Business is looking good for two UCSC students
Fingers were crossed, breaths held in, and nervous smiles exchanged in a silence that seemed to swallow the room. After months of rigorous preparation, seconds separated two UC Santa Cruz students from their $12,000 grand prize.
On Friday evening, May 21, students, faculty and community supporters congregated at Terra Fresca for the final round of UCSC's second annual Business Plan Competition. Founded last year by a group of students in collaboration with faculty members, the competition aims to promote and fund innovative entrepreneurship among UCSC students. This year, the competition began in March with more than 30 submissions of executive summaries. After two academic quarters of working with mentors to develop a complete business plan for the semi-finals, the competition was whittled down to five finalists. At the finals, each team had an epitomizing eight minutes to convince a panel of venture capitalists, bankers, lawyers, and business executives that their business was worth the $12,000.
The final teams and their business plans included eHealth Nigeria's instant electronic medical records systems designed for Nigeria's unique health care system, Team Fortune's auditing service for energy-efficient homes, Geo-Loc's social location-based games, and Danger Barrel's iPhone and iTouch real-time trading card game application, "Stack n' Deploy," which came in second place.
Despite the staunch competition, it was A Cappella Records—the business baby of Chris Crawford and Jesse Avshalomov—that took first place. They not only delivered a flawless presentation, but also wooed the audience in the process.
Their business was initially submitted in last year's competition, but was cut in the semi-finals round. "We put all this work into it," says Avshalomov. "We said, 'We made this thing. We have the plan. Why don't we do it? They didn't believe that this would work, so let's go prove them wrong.'" Armed with a business plan, a diverse team with a wealth of knowledge, and an unwavering passion for vocal music, Crawford and Avshalomov proceeded to create A Cappella Records.
A Cappella Records is an entirely digital record label which not only promotes and distributes a cappella music through their website, but also manages the stickier process of licensing and royalty payments of cover songs, making a cappella music more accessible for consumers to find and artists to record. Through A Cappella Records, Crawford and Avshalomov hope to create an identity for vocal music much like Motown Records has done for soul and Chess Records for blues. "They had an identity," says Crawford. "They believed in the culture and the sound, and they built a company around it. Our goal at A Cappella Records is to do that with an all vocal genre called A Cappella."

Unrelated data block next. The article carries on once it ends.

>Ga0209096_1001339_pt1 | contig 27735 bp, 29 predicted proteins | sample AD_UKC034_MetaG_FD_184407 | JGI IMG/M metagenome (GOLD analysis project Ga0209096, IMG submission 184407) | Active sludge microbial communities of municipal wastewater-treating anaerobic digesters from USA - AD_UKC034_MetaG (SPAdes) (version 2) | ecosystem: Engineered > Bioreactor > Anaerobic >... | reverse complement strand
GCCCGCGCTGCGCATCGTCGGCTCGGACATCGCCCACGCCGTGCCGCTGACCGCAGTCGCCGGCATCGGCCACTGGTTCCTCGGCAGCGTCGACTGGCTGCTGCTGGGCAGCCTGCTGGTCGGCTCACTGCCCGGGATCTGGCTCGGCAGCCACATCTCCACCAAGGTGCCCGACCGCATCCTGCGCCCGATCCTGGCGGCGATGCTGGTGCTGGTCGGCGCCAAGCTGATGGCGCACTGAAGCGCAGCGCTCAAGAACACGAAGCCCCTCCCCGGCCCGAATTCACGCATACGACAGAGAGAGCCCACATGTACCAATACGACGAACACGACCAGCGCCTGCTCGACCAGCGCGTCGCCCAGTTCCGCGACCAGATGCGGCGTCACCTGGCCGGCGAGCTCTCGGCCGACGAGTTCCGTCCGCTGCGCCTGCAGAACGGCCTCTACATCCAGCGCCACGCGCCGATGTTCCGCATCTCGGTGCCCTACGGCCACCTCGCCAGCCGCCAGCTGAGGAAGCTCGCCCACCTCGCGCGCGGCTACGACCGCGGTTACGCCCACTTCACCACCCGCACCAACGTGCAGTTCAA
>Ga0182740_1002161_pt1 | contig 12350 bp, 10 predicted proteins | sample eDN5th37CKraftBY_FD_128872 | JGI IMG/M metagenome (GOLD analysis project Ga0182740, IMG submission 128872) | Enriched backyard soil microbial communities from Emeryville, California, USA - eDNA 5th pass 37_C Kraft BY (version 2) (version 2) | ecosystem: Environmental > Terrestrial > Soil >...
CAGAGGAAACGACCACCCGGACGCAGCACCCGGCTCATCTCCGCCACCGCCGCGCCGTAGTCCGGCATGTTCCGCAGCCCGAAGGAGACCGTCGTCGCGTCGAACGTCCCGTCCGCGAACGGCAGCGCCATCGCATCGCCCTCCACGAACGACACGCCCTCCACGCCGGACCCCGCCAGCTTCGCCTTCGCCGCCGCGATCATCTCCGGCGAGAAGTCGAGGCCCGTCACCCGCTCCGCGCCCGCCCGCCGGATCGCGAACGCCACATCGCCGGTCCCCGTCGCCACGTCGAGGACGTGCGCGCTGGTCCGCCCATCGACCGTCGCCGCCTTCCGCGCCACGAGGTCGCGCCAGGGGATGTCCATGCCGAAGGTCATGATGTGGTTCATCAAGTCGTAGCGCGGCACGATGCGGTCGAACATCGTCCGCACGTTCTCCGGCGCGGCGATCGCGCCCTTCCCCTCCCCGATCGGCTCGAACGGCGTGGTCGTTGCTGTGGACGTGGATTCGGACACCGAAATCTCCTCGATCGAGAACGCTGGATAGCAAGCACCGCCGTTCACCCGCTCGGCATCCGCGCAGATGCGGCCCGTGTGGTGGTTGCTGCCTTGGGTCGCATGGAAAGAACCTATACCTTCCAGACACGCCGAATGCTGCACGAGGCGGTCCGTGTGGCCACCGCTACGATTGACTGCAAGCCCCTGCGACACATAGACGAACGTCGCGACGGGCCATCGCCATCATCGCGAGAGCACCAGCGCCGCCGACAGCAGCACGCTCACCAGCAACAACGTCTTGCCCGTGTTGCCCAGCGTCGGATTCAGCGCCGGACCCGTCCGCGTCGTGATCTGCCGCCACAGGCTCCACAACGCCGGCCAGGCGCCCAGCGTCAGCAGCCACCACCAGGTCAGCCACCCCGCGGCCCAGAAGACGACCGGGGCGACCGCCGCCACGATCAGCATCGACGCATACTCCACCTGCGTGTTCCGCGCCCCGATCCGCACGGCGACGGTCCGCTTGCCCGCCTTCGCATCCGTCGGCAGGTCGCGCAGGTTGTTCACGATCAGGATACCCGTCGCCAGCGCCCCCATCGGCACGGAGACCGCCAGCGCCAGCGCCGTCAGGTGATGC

Crawford and Avshalomov, who met in UCSC's music program, both come from musical backgrounds. "My father's a composer. And his father was a composer and his father was a composer. And we're not entirely sure, but there's evidence to suggest that his father was a composer," says Avshalomov, who, at the age of four, decided he wanted to play the violin, and has now just completed his masters in vocal performance.
Crawford, who founded UCSC's own a cappella group, Acquire A Cappella, attended the Grace Cathedral School for Boys in San Francisco and sang in its world-renowned choir, simultaneously learning piano. He continues to pursue this at UCSC with a double major in business and piano.
Although a cappella is not a dominant genre in mainstream music, it indeed has its own niche, which Crawford and Avshalomov believe is steadily growing. Millions of viewers follow Fox's "Glee," a comedy show featuring a cappella, and NBC's a cappella singing competition, "The Sing Off."
"A lot of people who eventually buy music from us, would never consider themselves a cappella fans," says Avshalomov. "But they hear an a cappella cover of one of their favorite songs and they've done something really interesting with the arrangement."
Currently, A Cappella Record works with 25 clients and manages 42 albums, which, with the help of their winnings, they will continue to expand to meet their audience's growing demands. Their website hosts more than 500 a cappella cover songs, which have come to include covers of artists that widely range from Dusty Springfield to Lady Gaga and Kanye West.
"But of course the big rule is that every sound has to come from your voice," says Avshalomov. "And we can build a type of identity around this very specific type of music, which is defined by this rule."
The cover of Radiohead's "Paranoid Android” showcases the talents of A Cappella Records' artists who creatively work within this rule. The song originally consists of multi-layers of acoustic and electric guitars, keyboards, and electronic effects. The a cappella group that covers the song, The Beelzebubs, conjures up a variety of voices and vocal techniques, which are elaborately weaved together to produce sounds and moods that evoke the original. And like other a cappella songs, the song is an open exploration of the ranges of the human vocal chords.
"This last year has been a huge year of learning," says Crawford. "Learning how to run a business, learning more about the industry, learning actually how to turn stuff from the imagination and dreams into reality."
Despite their continuing success, Avshalomov notes that, "I don't think we ever want to be an enormous company. We want to be a community, rather than just a gigantic business that throws huge amounts of money at problems. We don't want to be the traditional record labels who are now crumpling under their own weights."
"I think our love for the music will help guide us in the direction we hope to go," adds Crawford, "which is staying in touch with the music and never letting ourselves be consumed by the business end."
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